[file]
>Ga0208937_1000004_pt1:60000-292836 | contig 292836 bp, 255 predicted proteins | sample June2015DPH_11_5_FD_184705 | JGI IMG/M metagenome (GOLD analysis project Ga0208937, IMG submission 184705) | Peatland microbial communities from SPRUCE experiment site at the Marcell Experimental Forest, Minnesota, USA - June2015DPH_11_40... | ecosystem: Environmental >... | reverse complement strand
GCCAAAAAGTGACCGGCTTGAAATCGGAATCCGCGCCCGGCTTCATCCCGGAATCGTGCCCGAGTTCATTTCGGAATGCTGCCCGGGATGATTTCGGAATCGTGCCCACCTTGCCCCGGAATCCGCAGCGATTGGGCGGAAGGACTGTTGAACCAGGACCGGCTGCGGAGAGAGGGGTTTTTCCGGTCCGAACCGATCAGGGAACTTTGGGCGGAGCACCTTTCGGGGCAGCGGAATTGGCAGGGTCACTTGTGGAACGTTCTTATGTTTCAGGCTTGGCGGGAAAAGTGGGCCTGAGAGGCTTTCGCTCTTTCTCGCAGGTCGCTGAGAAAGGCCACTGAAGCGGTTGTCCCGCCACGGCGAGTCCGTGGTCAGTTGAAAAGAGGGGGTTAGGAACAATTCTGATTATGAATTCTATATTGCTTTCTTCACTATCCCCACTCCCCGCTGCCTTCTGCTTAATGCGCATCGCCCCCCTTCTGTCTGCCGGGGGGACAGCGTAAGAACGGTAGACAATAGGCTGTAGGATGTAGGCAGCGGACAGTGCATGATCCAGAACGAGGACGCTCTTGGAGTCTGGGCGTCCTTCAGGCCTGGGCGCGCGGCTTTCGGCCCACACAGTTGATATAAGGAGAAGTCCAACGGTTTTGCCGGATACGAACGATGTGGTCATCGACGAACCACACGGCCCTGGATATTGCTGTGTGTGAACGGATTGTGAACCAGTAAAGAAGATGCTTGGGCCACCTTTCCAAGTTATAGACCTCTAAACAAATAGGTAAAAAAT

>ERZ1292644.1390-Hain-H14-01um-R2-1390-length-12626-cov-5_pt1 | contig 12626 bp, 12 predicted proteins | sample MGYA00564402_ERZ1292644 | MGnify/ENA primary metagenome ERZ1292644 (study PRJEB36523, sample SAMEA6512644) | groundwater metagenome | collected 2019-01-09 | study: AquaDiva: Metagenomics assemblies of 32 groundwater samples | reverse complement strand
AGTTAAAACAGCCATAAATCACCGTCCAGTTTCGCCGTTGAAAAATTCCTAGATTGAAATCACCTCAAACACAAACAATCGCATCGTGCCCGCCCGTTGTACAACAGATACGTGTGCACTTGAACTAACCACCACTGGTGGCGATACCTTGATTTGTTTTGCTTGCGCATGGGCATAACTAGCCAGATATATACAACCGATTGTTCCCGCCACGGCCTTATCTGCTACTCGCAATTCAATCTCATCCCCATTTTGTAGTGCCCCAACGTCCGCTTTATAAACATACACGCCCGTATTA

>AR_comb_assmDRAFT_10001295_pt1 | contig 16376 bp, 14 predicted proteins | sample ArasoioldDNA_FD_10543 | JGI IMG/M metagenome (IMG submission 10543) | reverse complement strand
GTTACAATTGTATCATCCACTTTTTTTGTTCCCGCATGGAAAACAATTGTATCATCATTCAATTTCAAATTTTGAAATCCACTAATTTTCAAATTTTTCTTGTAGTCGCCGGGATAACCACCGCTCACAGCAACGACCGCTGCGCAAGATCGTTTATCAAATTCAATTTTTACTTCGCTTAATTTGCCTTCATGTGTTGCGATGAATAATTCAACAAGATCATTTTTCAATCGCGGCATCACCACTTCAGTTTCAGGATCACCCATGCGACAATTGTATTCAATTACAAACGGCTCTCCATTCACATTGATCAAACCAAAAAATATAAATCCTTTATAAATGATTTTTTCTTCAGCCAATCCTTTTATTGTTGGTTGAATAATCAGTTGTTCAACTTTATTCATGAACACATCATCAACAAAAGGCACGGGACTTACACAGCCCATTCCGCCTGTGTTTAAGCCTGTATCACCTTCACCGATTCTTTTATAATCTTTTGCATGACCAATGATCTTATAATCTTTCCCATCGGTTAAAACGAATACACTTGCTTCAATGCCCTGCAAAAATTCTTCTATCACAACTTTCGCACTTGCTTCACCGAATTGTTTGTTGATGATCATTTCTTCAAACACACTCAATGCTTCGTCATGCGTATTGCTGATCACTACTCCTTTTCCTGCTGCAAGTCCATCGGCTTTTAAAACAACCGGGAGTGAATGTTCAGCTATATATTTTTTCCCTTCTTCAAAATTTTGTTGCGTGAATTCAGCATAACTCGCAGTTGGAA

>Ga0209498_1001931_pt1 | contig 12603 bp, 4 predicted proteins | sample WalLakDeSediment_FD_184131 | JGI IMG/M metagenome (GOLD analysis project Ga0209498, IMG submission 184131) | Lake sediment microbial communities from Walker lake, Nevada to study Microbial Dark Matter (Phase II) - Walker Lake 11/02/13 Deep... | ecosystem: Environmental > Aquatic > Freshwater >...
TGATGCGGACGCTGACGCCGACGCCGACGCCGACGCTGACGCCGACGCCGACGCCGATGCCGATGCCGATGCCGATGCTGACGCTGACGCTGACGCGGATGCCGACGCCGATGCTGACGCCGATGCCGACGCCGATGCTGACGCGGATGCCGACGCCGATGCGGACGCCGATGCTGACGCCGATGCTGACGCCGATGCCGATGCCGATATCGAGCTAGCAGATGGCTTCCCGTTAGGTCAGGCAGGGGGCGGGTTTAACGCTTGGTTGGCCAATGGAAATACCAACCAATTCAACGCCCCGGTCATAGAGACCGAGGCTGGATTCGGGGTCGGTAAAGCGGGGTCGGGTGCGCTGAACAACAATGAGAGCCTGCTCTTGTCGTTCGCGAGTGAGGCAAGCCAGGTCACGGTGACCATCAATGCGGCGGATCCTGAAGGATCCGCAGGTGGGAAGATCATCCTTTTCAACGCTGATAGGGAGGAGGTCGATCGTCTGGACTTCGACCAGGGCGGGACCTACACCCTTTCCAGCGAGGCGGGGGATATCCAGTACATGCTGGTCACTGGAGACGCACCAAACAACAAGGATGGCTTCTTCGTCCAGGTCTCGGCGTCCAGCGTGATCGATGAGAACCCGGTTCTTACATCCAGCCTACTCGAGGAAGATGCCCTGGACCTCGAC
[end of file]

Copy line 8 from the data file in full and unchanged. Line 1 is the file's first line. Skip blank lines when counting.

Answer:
TGATGCGGACGCTGACGCCGACGCCGACGCCGACGCTGACGCCGACGCCGACGCCGATGCCGATGCCGATGCCGATGCTGACGCTGACGCTGACGCGGATGCCGACGCCGATGCTGACGCCGATGCCGACGCCGATGCTGACGCGGATGCCGACGCCGATGCGGACGCCGATGCTGACGCCGATGCTGACGCCGATGCCGATGCCGATATCGAGCTAGCAGATGGCTTCCCGTTAGGTCAGGCAGGGGGCGGGTTTAACGCTTGGTTGGCCAATGGAAATACCAACCAATTCAACGCCCCGGTCATAGAGACCGAGGCTGGATTCGGGGTCGGTAAAGCGGGGTCGGGTGCGCTGAACAACAATGAGAGCCTGCTCTTGTCGTTCGCGAGTGAGGCAAGCCAGGTCACGGTGACCATCAATGCGGCGGATCCTGAAGGATCCGCAGGTGGGAAGATCATCCTTTTCAACGCTGATAGGGAGGAGGTCGATCGTCTGGACTTCGACCAGGGCGGGACCTACACCCTTTCCAGCGAGGCGGGGGATATCCAGTACATGCTGGTCACTGGAGACGCACCAAACAACAAGGATGGCTTCTTCGTCCAGGTCTCGGCGTCCAGCGTGATCGATGAGAACCCGGTTCTTACATCCAGCCTACTCGAGGAAGATGCCCTGGACCTCGAC